Nick Van Houten | Answer Box | October 1, 2010The moon hangs in the background during this moment from the Cal State, Fullerton production of Bat Boy: The Musical. A design team moves the moon for Bat Boy: The Musical While working as the lighting designer for the Spring production of Bat Boy: The Musical at Cal State University, Fullerton, Scenic Designer Brad Shelton approached me with the idea of incorporating an automated, flying moon as a key story-telling device throughout the show's many settings. It soon became obvious to the both of us that if we were going to take the effort to include a light on the automated rig to illuminate the moon, a digital projector would also do the job just as well, in addition to providing more artistic options. It also created an entirely new set of challenges. Read More...
  • Avoid Stalking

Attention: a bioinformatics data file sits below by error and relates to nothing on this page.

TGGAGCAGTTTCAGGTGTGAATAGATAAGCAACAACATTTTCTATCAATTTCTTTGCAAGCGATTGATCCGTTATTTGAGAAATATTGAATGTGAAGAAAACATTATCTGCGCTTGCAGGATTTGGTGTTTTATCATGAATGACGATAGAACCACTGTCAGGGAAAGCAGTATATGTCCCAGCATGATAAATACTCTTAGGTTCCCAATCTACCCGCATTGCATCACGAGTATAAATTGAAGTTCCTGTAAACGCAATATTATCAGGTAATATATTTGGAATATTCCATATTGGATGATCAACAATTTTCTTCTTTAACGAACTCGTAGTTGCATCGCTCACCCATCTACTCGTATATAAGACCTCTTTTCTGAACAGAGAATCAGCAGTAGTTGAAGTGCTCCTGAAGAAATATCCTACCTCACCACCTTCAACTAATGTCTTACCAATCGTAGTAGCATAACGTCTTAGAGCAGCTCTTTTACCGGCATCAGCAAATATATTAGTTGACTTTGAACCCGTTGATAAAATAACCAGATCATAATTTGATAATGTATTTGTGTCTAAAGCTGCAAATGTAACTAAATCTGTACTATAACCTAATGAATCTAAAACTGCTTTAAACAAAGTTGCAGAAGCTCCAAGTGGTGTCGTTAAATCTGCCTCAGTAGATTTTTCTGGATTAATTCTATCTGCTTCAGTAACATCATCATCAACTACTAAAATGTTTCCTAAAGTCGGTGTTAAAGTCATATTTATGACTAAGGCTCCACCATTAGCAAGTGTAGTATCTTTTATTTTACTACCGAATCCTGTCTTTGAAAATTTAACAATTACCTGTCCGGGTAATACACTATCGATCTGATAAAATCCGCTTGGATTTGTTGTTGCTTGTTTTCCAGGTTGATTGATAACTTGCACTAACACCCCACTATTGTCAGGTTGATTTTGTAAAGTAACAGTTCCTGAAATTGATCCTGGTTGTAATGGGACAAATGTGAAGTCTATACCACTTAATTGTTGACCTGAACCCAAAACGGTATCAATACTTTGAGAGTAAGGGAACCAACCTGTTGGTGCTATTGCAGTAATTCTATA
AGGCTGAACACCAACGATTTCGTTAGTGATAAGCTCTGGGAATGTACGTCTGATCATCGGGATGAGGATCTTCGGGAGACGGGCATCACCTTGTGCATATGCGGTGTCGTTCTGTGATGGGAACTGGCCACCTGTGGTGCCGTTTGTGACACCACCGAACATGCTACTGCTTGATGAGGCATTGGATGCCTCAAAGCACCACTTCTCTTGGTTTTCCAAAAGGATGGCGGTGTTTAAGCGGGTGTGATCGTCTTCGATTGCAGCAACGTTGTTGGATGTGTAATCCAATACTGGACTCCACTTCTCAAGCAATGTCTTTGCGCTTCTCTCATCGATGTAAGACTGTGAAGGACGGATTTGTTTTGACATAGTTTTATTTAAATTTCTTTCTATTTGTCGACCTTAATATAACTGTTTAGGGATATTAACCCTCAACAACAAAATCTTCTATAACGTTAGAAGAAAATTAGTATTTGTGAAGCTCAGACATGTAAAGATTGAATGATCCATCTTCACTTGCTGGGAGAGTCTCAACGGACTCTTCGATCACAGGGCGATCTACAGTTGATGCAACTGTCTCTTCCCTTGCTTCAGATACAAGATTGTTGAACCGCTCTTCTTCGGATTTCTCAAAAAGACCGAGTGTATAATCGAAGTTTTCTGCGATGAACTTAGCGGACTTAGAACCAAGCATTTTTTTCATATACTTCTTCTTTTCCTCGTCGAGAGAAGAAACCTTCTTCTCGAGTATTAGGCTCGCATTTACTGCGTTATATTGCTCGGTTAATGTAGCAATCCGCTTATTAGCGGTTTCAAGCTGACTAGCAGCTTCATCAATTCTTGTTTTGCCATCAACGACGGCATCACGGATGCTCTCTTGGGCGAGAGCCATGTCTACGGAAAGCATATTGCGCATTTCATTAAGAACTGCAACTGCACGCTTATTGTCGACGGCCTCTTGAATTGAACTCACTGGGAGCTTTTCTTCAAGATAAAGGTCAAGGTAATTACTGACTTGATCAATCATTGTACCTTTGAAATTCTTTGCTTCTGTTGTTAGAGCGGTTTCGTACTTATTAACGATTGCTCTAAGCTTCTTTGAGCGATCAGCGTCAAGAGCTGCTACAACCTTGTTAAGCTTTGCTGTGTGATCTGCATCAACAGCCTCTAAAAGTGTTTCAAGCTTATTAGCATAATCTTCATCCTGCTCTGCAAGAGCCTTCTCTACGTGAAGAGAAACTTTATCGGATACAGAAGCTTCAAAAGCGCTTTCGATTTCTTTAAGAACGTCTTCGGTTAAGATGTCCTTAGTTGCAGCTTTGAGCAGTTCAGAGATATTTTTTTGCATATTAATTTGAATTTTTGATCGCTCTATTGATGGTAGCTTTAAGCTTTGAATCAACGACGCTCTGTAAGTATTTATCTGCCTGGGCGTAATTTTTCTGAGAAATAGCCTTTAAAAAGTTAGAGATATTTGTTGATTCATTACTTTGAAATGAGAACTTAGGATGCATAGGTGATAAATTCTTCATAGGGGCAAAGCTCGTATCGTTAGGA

Jacob Coakley | Answer Box | September 1, 2010Sound design is a tricky beast—part engineering (mic choice and placement), part composition (writing new music) and part console jockey (designing SFX on a computer and mixing), a good design draws on all parts of the brain. Luckily for Matt Nielson, a Washington, D.C.-based sound designer, he was able to learn from the best as he worked as audio master in theatres in the metro-D.C. area. Now resident sound designer at the Round House Theatre in D.C., he stopped by TheatreFace.com in August to talk about skills, process and getting ahead. To read a transcript of the entire interview, head over to www.theatreface.com/mattnielson. Read More...